Garmin watch rival Suunto releases new Wing bone conduction headphones

Suunto Wing Bone Conduction Headphones
(Image credit: Suunto)

Finnish smartwatch and navigation specialist has entered the bone conduction headphone market with the launch of its new Suunto Wing headset, available from today. 

As with rivals, and arguably market leaders Shokz, the Wing transmits vibrations directly to the wearer’s inner ear via the cheekbones, bypassing the eardrum. The best bone conduction headphones use this method, leaving the ears open and generally making it safer and more practical to listen to music or binge podcasts when out running, cycling or doing anything else physical

Suunto has ensured Wing lives up to the tough and reliable reputation the brand has garnered over the years with its best running watch models, with IP67 certification. This means they can withstand temporary submersion to a maximum depth of  1m of water for a maximum of 30 minutes.

They aren’t fully waterproof, so not the best for lane swimmers—you'll need a pair of the best waterproof headphones for that—but they can withstand temperatures from -20°C up to 60°C, making them great for cold-weather trail runners, gravel riders, and mountain hikers.

Suunto Wing Bone Conduction Headphones

(Image credit: Suunto)

Physical buttons have been mapped to the Wing to ensure they are easy to use, even with gloved hands. Three buttons can be used to adjust the volume, skip to the next song, or accept a phone call.

If you don't have a free hand, you can answer and end phone calls by nodding or shaking your head. You can also use these motions to activate the music control to jump to the next song.

Suunto has also added a clever safety feature in the bright LEDs that have been carefully placed behind the ear. These can be mapped to produce different light patterns and colors in order to increase visibility when out on the trail or pounding the pavements.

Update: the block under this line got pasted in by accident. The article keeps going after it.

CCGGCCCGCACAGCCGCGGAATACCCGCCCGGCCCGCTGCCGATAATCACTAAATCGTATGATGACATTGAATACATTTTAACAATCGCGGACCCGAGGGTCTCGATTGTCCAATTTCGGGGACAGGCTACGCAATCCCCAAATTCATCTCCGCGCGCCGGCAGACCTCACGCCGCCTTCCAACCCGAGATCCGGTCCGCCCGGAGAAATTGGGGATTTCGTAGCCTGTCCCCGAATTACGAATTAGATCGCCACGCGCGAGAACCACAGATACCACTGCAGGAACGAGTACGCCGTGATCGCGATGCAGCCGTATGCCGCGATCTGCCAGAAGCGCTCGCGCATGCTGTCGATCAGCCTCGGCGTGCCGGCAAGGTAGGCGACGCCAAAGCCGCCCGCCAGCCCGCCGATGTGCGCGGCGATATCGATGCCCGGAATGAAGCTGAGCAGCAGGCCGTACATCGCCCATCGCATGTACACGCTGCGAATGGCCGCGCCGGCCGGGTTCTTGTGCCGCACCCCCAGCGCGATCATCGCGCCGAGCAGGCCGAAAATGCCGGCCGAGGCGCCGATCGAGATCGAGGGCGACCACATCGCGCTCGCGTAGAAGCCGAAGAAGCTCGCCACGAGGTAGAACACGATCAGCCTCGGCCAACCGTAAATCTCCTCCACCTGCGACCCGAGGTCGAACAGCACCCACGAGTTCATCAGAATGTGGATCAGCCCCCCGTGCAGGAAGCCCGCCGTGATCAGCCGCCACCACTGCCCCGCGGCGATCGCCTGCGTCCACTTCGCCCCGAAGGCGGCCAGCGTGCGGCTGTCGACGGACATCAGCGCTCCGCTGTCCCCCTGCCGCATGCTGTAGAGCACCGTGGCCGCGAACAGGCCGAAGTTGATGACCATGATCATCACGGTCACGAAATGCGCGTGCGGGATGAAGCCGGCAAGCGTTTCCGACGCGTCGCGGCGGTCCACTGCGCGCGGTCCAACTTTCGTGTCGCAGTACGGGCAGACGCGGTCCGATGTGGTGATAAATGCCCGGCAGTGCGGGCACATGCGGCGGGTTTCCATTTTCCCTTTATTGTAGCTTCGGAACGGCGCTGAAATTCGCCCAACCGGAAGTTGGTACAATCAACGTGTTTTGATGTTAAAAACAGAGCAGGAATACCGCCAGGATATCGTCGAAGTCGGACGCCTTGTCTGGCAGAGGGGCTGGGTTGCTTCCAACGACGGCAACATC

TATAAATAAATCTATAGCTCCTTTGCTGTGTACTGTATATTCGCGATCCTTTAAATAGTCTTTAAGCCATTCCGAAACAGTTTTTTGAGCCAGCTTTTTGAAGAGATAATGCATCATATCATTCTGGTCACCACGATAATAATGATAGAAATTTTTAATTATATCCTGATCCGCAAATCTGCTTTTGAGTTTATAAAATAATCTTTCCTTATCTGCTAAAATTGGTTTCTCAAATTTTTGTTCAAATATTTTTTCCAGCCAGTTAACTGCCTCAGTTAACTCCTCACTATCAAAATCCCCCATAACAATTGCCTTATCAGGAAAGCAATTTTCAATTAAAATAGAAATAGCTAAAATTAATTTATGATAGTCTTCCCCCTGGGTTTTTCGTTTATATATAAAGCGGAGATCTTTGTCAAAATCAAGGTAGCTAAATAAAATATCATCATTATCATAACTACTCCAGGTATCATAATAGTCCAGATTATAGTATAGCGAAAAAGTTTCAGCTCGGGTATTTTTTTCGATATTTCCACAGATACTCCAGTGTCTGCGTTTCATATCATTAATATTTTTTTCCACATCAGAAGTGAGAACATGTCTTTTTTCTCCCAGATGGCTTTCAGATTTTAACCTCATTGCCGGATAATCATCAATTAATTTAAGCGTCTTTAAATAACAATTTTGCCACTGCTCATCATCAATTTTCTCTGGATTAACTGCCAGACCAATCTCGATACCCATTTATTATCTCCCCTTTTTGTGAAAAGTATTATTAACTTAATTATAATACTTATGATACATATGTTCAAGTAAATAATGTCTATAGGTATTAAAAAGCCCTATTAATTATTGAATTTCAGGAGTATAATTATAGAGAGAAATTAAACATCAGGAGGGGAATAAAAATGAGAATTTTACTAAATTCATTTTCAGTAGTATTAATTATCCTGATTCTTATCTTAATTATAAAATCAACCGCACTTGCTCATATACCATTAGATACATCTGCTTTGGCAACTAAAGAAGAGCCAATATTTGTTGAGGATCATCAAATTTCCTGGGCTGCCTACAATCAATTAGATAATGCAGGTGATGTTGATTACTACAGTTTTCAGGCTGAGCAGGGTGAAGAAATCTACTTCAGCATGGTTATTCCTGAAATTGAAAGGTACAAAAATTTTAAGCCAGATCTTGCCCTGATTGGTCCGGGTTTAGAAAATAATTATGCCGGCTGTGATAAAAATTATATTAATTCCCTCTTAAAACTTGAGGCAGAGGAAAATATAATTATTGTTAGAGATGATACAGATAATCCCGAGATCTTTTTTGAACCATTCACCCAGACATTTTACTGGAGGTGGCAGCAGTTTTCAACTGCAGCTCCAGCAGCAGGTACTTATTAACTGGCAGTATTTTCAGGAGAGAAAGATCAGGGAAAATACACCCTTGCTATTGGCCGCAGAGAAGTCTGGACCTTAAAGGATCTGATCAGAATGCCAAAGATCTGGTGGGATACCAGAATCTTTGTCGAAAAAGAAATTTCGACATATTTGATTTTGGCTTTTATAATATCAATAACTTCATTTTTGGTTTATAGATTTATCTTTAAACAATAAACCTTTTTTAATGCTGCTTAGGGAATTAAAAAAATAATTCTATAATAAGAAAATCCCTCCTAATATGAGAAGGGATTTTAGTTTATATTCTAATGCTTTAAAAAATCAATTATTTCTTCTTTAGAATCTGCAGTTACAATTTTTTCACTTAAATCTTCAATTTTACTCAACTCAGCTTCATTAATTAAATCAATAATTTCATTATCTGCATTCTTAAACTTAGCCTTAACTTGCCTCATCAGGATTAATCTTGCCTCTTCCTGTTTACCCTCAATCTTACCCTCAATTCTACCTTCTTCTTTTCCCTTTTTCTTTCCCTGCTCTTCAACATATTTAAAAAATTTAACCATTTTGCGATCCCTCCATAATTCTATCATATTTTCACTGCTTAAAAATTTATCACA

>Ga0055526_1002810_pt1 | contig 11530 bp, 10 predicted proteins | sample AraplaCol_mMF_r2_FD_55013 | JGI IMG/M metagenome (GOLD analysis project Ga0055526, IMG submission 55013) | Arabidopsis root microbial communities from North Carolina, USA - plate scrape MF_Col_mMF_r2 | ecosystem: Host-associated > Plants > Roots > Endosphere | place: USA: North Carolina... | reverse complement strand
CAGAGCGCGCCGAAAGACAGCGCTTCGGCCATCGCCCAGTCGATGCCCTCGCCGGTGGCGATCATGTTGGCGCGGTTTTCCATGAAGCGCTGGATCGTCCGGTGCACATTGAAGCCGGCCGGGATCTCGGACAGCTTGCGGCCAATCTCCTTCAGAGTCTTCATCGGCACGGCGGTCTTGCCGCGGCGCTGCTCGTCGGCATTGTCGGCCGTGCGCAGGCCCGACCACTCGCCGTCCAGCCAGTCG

The Finnish brand claims Wing is good for around ten hours of playback time, while a ten-minute charge delivers up to three hours of running time.

What’s more, the charging station Suunto provides has been deliberately designed so it acts like a portable power bank (think Apple AirPod case), extending the battery life to around 20 hours.

The Suunto Wing is available now and costs $199 / £169 / AUS$319.

Suunto Wing

(Image credit: Suunto)

Analysis: Shokz to the system?

For a long time now, Shokz (formerly Aftershokz) has been a leader in bone conduction headphone technology, but it has been slow to innovate over recent years, leaving the door open for the competition to strike. It has produced an impressive pair of air-conduction headphones, the Shokz OpenFit, but its bone conduction line has hardly changed. To be honest, it's not really needed to, with a pair of Shokz OpenRun being well-priced and great to use.

Suunto has a fearsome reputation for creating products that are proven to be reliable out in the wild, so we expect nothing less from the Suunto Wing. Here, the brand has injected some great features, including the ability to charge on the go and adjust the LEDs using an accompanying app.

Head movement control also frees up the hands to do other athletic stuff, while the 33g overall weight ensures they sit on the wearer’s head without causing discomfort. That said, they are fashioned from a titanium band to ensure robustness.

Dual microphone and cVc (clear Voice capture) noise cancellation should ensure solid sound quality when making or receiving calls on the move, too. Plus, Wing plays nicely with Suunto's smartwatches, particularly Race, allowing the wearer to receive vocal training tips and workout updates directly from the watch.

The Suunto Wing is slightly more expensive than the Shokz OpenRun Pro and significantly more expensive than the standard OpenRuns, although these are less robust (a mere IP55 sweatproof rating) and have suffered from poor audio quality during testing. 


Leon Poultney

Leon has been navigating a world where automotive and tech collide for almost 20 years, reporting on everything from in-car entertainment to robotised manufacturing plants. Currently, EVs are the focus of his attentions, but give it a few years and it will be electric vertical take-off and landing craft. Outside of work hours, he can be found tinkering with distinctly analogue motorcycles, because electric motors are no replacement for an old Honda inline four.